School Seminar: Daniel Hamermesh (University of Texas) – School of Economics School Seminar: Daniel Hamermesh (University of Texas) – School of Economics

School Seminar: Daniel Hamermesh (University of Texas)

The School of Economics invites you to a School seminar by Daniel Hamermesh (University of Texas).

“O Youth and Beauty:” Children’s Looks and Children’s Cognitive Development



Rachel Gordon (University of Illinois) and Robert Crosnoe (University of Texas)


We use data from the 11 waves of the U.S. Study of Early Child Care and Youth Development (SECCYD),  1991-2005, following children from ages 6 months through 15 years. Videos of the children were  rated by observers to obtain measures of overall looks at each age. The study examines how, given  their backgrounds (family income, parents’ education, race/ethnicity and gender), being  better-looking at each age affects changes in the scores on measurements of various objective learning outcomes—mostly achievement tests in math, reading, etc.—the value-added due to looks at each age. First-order autoregressions show that the gains in good-looking children’s scores across waves are greater than those of worse-looking children, implying a long-run impact on cognitive achievement of about 0.04 standard deviations per standard deviation of differences in looks. Similar estimates on changes in reading and arithmetic test scores at ages 7, 11 and 16 in the U.K. National Child Development Survey 1958 cohort show larger effects. These extra gains persist when controlling for teacher ratings of their closeness to the child and maternal ratings of the child’s behavior and his/her victimization by bullies. We use results from both data sets to measure the additional economic returns to beauty resulting indirectly from its effects on test scores and hence educational attainment. They suggest that these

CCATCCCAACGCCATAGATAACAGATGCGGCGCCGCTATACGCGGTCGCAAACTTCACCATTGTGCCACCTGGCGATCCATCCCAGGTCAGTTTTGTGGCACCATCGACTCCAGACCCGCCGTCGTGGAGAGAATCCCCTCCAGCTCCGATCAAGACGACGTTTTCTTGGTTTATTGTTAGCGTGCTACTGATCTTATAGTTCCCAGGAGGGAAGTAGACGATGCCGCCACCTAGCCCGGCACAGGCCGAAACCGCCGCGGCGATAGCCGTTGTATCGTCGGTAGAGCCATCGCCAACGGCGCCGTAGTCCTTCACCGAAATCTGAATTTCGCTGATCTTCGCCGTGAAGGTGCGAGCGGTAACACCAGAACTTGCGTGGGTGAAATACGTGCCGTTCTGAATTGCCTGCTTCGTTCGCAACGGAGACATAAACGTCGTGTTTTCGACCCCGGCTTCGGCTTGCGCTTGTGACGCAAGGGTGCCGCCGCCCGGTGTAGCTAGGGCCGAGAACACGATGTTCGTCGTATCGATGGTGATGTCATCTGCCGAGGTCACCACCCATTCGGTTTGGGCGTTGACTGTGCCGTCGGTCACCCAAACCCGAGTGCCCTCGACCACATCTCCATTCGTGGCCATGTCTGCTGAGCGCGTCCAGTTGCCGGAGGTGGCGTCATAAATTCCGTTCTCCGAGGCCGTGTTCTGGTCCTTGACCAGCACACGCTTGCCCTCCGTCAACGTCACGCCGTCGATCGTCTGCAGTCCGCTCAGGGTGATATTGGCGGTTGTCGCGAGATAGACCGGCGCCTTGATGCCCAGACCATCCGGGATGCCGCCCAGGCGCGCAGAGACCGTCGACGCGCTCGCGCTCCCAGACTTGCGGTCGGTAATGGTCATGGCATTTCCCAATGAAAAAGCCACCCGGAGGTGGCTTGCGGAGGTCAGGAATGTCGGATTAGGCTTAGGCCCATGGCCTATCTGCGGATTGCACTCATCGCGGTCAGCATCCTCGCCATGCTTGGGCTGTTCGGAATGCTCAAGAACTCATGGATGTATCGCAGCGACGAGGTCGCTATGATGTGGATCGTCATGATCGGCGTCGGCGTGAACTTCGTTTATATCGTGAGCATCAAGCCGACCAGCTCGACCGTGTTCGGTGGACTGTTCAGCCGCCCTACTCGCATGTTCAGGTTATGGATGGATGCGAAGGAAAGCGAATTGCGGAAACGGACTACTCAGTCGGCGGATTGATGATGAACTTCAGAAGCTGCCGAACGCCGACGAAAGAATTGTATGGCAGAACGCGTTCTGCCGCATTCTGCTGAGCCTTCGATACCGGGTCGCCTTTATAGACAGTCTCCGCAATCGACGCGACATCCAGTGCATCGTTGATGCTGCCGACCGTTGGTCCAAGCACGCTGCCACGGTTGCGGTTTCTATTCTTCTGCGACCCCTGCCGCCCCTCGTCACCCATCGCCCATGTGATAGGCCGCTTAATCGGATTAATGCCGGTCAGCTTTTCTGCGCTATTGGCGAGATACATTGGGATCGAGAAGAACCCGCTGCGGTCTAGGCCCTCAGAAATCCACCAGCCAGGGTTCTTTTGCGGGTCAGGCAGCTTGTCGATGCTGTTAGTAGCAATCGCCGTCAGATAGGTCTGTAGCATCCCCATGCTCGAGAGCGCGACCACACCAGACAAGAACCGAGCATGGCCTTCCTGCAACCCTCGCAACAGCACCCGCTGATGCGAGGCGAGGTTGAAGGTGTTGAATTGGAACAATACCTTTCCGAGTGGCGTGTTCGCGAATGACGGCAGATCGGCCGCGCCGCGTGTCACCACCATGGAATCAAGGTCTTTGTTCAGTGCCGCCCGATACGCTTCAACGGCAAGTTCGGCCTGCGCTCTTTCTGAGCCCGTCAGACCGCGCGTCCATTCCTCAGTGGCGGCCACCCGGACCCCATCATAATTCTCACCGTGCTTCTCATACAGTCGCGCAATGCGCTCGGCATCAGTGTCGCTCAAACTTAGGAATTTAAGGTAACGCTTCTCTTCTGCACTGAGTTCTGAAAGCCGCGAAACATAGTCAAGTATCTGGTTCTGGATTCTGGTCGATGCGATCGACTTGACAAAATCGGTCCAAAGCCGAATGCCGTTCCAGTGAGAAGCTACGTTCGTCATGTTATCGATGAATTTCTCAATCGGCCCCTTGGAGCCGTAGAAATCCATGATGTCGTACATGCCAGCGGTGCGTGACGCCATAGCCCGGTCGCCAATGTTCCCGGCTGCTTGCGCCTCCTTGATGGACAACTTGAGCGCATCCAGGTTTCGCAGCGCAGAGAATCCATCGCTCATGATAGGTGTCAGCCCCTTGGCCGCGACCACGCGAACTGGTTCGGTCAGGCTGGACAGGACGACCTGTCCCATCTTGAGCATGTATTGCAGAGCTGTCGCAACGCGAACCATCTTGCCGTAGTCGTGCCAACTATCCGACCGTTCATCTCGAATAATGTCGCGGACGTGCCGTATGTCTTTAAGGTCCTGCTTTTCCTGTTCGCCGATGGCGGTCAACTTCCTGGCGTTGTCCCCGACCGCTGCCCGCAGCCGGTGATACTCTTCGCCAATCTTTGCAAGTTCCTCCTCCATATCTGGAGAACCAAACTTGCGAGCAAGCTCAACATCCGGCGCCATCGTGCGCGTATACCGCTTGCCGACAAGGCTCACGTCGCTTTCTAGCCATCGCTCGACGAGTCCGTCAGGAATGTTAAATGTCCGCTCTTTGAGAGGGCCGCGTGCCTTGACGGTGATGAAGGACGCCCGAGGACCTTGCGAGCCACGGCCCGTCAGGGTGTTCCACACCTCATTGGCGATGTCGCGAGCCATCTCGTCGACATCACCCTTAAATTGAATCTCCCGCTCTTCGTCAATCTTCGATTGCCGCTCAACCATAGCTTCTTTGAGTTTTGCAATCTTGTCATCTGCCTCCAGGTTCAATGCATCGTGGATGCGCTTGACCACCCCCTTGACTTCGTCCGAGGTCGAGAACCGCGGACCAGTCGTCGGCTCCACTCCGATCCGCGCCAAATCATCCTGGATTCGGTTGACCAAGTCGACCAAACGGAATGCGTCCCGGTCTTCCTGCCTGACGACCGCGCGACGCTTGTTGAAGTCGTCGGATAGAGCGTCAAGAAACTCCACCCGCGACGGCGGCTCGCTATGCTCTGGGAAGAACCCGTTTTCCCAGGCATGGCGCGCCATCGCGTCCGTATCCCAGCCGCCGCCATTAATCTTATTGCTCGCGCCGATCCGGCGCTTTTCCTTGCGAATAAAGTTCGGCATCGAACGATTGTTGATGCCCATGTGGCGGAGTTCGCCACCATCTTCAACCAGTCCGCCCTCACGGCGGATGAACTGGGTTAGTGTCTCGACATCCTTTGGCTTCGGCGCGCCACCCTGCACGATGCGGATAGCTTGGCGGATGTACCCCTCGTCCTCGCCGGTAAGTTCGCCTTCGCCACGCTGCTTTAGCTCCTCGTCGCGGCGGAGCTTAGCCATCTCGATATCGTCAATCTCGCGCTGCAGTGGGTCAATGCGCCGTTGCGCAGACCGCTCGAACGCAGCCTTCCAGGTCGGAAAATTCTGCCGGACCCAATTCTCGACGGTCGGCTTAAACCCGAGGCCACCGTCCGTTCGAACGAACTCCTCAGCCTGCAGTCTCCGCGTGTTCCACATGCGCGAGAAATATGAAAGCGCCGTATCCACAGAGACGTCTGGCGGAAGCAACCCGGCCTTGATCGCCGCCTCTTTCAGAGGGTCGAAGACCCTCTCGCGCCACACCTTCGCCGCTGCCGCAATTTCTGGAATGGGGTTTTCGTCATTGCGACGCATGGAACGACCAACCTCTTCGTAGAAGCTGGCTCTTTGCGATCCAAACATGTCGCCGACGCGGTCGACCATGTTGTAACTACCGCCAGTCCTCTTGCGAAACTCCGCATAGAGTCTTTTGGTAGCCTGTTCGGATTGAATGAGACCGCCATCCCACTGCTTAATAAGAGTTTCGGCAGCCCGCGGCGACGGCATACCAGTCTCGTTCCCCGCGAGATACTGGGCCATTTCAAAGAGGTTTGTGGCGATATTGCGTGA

effects account for a substantial portion of the returns to education.

Download the full paper: seminar_paper_YouthandBeauty0719


Aug 22 2019


11:00 am - 12:30 pm


Room 341
Social Sciences Building (A02)


Dave Mc Manamon

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